Joseph Mallord William TurnerLecture Diagram 52*: The Temple of Neptune at Paestum (?after Giovanni Battista Piranesi) c.1810

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Artwork details

Artist
Title
Lecture Diagram 52*: The Temple of Neptune at Paestum (?after Giovanni Battista Piranesi)
Date c.1810
MediumGraphite and watercolour on paper
Dimensionssupport: 479 x 621 mm
Collection
Tate
Acquisition Accepted by the nation as part of the Turner Bequest 1856
Reference
D17072
Turner Bequest CXCV 102
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Catalogue entry

Joseph Mallord William Turner 1775–1851
Lecture Diagram 52*: The Temple of Neptune at Paestum (?after Giovanni Battista Piranesi) circa 1810
D17072
Turner Bequest CXCV 102
Pencil and watercolour on white wove paper, 479 x 621 mm
 
Accepted by the nation as part of the Turner Bequest 1856
Prepared by Turner for his lectures as Professor of Perspective at the Royal Academy, this finished watercolour of the Temple of Neptune at Paestum was once marked ‘52*’ according to Finberg. Maurice Davies suggests that the number may have been attached to a mount which has since been removed.1 A reference to the diagram occurs in a draft lecture text on architectural orders which Davies links to Lecture 4.2 Turner also refers to the Temple of Neptune in what Davies describes as a draft of a lecture on shadows that is now lost but recorded in a collection of manuscript fragments.3
As Helen Dorey demonstrates, this diagram and its subject are evidence of the overlapping interests of Turner and John Soane as respectively Professors of Perspective and Architecture at the Royal Academy. Soane had visited Paestum, south of Naples, in 1778 when he spent several days measuring the Doric Temple of Neptune which although ‘exceedingly rude’ and lacking ‘elegance & taste’ exerted enduring influence on his own work for its grandeur and scale.4 Soane referred to the temple in his second, third, seventh and tenth Academy lectures; the third, in which it is mentioned twice, was given in 1810 when Turner is likely to have drawn his own diagram. Illustrating the pronaos of the Temple of Neptune with its massive paired columns, a feature which Soane especially admired and acknowledged in his own buildings, it enabled Turner to demonstrate the primitive grandeur of the Doric style but also the fall of slanting shadows in oblique sunlight. Dorey states that Soane is likely by now to have acquired his fifteen drawings of Paestum by Giovanni Battista Piranesi (1720–1778), one of which depicts the temple from the same angle looking south-west and could well have been Turner’s direct source. Alternatively, Turner might have seen the etched plate made by Piranesi late in life and published posthumously.5 Turner visited Paestum in 1819.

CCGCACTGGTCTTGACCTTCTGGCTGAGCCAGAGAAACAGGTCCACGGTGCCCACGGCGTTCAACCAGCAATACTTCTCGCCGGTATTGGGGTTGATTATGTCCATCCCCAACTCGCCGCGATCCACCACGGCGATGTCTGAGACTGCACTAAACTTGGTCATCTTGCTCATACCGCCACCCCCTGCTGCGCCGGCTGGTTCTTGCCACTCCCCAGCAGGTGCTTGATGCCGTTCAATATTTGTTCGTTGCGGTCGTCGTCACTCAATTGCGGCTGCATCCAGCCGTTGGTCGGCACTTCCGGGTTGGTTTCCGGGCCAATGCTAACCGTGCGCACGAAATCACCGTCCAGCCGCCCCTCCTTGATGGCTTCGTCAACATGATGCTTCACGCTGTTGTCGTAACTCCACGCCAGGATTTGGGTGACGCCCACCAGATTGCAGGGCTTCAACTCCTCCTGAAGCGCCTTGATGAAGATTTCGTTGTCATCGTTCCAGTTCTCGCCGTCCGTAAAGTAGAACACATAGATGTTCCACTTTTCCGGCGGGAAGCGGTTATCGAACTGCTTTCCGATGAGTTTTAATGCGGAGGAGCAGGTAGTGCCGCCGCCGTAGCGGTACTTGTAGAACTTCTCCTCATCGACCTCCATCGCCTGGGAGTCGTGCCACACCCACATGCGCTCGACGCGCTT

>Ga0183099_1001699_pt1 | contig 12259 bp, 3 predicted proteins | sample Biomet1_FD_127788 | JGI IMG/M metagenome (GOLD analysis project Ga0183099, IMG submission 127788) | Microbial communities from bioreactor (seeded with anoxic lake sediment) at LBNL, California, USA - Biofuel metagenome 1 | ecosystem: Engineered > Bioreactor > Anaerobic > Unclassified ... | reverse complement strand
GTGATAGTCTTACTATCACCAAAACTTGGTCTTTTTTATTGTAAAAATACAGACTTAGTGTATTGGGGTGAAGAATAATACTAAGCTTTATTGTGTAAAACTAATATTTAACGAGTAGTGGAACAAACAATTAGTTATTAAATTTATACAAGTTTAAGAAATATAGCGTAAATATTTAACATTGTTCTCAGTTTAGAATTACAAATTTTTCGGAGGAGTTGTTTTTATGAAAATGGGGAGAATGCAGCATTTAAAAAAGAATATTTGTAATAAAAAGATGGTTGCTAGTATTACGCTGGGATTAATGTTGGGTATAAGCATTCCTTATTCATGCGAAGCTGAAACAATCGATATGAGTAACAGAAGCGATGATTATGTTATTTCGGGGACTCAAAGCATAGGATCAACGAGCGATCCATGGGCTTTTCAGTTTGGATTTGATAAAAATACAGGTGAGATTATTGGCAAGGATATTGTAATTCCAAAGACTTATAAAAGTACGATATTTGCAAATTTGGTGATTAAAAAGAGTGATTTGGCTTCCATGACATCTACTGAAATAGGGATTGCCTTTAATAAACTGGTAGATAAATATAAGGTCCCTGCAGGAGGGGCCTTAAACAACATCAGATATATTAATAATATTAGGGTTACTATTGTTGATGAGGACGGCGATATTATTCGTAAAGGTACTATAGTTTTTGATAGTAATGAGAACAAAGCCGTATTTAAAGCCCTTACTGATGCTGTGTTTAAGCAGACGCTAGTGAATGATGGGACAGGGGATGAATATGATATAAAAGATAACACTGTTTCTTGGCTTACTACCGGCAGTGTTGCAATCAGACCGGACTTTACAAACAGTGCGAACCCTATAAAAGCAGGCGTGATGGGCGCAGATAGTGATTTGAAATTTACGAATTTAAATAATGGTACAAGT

For other derivations from Piranesi among the lecture diagrams see Tate D17123, D17124; Turner Bequest CXCV 152, 153, both after prints of Roman columns, and Tate D17090, D17091, D17099; Turner Bequest CXCV 120, 121, 128 based on his prints of prisons.
1
Davies 1992, p.105 note 50.
2
Davies 1994, p.272; Turner, ‘Royal Academy Lectures’, circa 1807–38, Department of Western Manuscripts, British Library, London, ADD MS 46151 M folio 33 verso.
3
Davies 1994, pp.263, 281 (BB f12); Turner, ‘Royal Academy Lectures’, circa 1807–38, Department of Western Manuscripts, British Library, London, ADD MS 46151 BB folios 12 and verso.
4
Soane, ‘Italian Sketches, J. Soane, 1779’, Sir John Soane’s Museum, London; John Wilton-Ely, Piranesi, Paestum & Soane, Sir John Soane’s Museum, London 2002; Dorey 2007, p.24.
5
Piranesi, Différantes vues de quelques restes de trois grands édifices qui subsistent encore dans le milieu de l’ancienne ville de Pesto, pl.XIV; Dorey 2007, p.24 reproduced fig.1.
Verso:
Blank

Andrea Fredericksen
June 2004

Supported by The Samuel H. Kress Foundation

Revised by David Blayney Brown
January 2010

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